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Anamika Khanna’s beauty theme “Nudes Reinvented” –Anamika Khanna is known for creating magic by blending Indian colors with global contours. She followed her vision, while translating Lakmé’s beauty theme “Nudes Reinvented”, to create a stunning fusion of traditional Indian aesthetics with edgy cuts. Her designs were influenced by the new generation of millennials, who are bold enough to wear their individuality on their sleeve. The use of traditional zardozi in experimental ways and a mix of various textiles, colors and prints, gave each outfit a personality. Showstopper for the Grand Finale was Kareena Kapoor Khan who took to the stage in a black fabric work cropped top, a broad belt and a matching skirt. Complementing her look was dramatic winged eye makeup, slicked back hair, chunky earrings and nude lips.

 “Wonderland” by Shyamal and Bhumika – The husband and wife team of Shyamal and Bhumika presented “Wonderland” a luxury Prét bridal collection that will be a glorious offering for the most important day of the bride’s life. The lush hand woven silks, satin and tulle in serene pastels like pink, grey, violet and blue, were given the ultimate embellishments. Showers of beads, crystals and pearls were lovingly crafted on the creations and flowed down from the bodice to gradually end at the hemline or covered the complete garment. Bringing the show to a glorious end was the very effervescent and graceful Bollywood queen Kangana Ranaut, who gilded in a dazzling ivory encrusted gown with a tulle veil.

 “Life In Monochrome” by Jayanti Reddy – Jayanti Reddy’s collection was perfect enough to tease the warm summer breeze and yet each outfit was constructively manipulated to achieve a constrained silhouette. Off-shouldered blouses, capes with cold shoulders, dhotis, skirts and ruffled dupattas made the collection classy and edgy. Experimenting with peplums were saris and embroidered jackets. Tassels played a significant role, while scalloped hemlines made the silhouettes artsy and fashionable. For a show stopping entry, it was the gorgeous Bollywood diva Shilpa Shetty in an exquisitely embroidered ivory lehenga with scalloped hemline and blouse, teamed with a ruffled dupatta.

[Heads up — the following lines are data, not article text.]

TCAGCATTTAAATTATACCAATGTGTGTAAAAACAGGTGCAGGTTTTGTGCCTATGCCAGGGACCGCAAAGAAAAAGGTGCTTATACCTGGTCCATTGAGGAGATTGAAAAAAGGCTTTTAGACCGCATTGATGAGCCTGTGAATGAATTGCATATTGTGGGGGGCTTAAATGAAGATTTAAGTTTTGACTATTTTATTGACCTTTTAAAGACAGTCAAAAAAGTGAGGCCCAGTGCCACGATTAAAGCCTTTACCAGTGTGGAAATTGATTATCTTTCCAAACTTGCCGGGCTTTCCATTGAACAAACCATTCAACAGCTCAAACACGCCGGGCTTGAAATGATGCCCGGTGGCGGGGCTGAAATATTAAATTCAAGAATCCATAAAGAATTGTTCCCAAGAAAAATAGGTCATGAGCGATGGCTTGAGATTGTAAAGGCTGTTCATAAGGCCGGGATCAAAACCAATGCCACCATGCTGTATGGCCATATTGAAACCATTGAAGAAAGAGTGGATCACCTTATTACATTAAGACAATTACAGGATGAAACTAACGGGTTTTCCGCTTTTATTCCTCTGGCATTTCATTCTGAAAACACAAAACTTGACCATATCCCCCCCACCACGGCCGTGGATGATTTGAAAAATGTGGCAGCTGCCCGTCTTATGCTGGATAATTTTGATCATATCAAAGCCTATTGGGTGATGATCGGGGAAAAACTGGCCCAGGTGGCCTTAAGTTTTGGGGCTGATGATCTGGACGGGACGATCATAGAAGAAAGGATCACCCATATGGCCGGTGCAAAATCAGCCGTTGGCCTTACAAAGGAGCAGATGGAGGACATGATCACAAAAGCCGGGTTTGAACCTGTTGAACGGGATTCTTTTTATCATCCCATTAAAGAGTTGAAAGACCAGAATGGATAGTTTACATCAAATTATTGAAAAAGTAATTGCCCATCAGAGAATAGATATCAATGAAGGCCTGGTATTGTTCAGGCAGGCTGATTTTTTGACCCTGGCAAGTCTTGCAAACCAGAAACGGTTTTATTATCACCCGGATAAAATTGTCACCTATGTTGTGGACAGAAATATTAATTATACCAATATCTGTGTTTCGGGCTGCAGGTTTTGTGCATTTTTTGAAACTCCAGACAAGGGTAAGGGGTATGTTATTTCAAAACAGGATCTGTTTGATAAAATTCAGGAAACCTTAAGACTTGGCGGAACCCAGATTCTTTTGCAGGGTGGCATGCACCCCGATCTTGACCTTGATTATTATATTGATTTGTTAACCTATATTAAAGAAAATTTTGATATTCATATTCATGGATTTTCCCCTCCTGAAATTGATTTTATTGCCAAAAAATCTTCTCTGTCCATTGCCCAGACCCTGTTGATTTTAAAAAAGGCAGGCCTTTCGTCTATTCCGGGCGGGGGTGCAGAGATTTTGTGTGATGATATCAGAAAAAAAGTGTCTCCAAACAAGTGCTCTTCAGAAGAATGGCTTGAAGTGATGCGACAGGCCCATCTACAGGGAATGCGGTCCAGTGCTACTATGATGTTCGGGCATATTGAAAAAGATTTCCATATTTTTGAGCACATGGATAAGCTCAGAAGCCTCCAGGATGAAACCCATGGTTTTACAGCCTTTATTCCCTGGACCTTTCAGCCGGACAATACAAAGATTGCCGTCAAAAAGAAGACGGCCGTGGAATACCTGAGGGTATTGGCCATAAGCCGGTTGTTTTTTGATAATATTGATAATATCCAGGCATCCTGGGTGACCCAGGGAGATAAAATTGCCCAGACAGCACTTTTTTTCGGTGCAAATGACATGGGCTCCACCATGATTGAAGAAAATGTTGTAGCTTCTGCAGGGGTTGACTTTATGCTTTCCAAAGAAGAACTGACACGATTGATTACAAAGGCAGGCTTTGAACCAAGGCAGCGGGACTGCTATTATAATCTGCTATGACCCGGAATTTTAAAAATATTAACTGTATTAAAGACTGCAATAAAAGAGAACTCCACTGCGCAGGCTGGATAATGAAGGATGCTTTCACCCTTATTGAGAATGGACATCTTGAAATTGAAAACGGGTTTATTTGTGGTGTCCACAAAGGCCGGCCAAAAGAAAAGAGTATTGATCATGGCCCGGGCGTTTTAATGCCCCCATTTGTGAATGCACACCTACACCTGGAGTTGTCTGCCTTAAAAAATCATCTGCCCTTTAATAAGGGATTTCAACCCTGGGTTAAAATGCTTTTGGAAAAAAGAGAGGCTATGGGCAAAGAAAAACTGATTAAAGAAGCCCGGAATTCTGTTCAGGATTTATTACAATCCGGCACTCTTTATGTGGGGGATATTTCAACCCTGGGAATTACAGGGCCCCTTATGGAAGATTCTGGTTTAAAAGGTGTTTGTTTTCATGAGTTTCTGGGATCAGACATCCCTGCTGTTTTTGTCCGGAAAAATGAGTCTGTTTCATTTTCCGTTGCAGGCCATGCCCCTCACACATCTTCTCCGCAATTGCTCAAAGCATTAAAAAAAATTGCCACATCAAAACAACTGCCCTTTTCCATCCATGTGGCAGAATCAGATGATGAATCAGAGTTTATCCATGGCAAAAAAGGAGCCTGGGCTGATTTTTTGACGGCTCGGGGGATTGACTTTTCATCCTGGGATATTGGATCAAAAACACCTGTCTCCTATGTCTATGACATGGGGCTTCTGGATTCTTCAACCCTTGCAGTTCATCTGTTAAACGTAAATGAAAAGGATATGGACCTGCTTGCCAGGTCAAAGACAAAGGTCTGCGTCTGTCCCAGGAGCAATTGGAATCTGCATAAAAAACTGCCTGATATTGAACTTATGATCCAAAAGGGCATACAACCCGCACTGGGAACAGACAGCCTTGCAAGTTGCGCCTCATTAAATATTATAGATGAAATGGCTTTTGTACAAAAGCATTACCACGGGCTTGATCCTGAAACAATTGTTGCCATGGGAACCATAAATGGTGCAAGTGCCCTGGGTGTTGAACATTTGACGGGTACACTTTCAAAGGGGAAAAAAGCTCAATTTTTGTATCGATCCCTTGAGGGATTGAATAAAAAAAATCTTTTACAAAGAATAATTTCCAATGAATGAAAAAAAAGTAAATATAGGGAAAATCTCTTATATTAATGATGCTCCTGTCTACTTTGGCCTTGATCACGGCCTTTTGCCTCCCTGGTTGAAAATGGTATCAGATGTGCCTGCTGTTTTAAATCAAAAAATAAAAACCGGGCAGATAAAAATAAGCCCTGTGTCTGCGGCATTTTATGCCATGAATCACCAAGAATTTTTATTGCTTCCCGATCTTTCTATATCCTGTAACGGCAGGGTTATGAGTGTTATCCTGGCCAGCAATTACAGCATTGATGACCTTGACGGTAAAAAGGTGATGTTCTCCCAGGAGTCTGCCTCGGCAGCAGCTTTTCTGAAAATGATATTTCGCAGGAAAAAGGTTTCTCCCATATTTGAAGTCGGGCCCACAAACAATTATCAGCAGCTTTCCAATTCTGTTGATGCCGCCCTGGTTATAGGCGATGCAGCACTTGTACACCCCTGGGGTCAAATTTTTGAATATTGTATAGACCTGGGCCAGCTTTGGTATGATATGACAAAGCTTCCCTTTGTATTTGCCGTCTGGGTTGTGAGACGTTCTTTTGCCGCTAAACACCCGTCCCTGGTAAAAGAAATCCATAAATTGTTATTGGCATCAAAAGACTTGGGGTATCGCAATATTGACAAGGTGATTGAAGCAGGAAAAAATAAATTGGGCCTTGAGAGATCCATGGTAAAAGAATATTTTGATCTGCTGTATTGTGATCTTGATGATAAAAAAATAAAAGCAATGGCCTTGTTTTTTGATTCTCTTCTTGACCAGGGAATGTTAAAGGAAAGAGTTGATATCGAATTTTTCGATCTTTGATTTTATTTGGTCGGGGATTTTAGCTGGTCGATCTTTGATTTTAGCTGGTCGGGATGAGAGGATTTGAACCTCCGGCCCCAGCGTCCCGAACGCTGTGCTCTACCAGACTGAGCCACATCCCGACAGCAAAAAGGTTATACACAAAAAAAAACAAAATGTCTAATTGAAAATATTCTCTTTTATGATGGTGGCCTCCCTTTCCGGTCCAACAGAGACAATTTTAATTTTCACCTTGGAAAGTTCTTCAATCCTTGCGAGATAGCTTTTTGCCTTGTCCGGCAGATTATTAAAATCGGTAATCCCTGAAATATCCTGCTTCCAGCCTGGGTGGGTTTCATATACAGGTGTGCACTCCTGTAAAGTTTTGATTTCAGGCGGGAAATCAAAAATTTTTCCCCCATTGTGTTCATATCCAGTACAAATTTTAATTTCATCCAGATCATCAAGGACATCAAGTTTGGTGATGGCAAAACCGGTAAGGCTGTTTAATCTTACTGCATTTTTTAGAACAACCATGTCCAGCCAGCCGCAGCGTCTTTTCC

Others –Malaika Arora sizzled on the ramp for De Belle in a grungy black trouser set with a drape. Like sister Kareena and brother-in-law Saif Ali Khan, Karishma Kapoor too walked the ramp as showstopper for Aarbee by Ravi Bhalotia. She wore a beige lehenga choli with floral detailing. Making a graceful entry at Shaila Khubchandani’s “Fundamental Fragments” show was award winning Bollywood star, Swara Bhaskar who looked relaxed in a dove grey kurta and pants under a black, multi-slit, tabard-style embroidered cover. Bollywood beauty Tisca Chopra graced the ramp for designer Vineet Rahul in a head-turning blush pink striped lehenga that was embossed with floral embroidery, while the sequined blouse and cape with a bow at the centre made a lasting impact. In another show Diana Penty glided down the catwalk for Punit Balana wearing a three layered skirt with geometrical prints, which was matched with a tube top and a gorgeously embellished shrug with soft heart-shaped embroidery in antique gold coloured threads, sequins and gemstones. Pooja Hegde too joined the festival looking divine in a stunning white creation by Ridhi Mehra that featured an embellished bodice replete with silver and tulle that flowed into a white, luxurious skirt that skimmed the floor. Actress Vaani Kapoor walked down the ramp for Neha Agarwal in an ensemble that was embellished with intricate plum, black and white floral beadwork and comprised an ethereal powder blue skirt, matched with a back-less blouse designed with sensual cutouts that added a flirty touch to this line.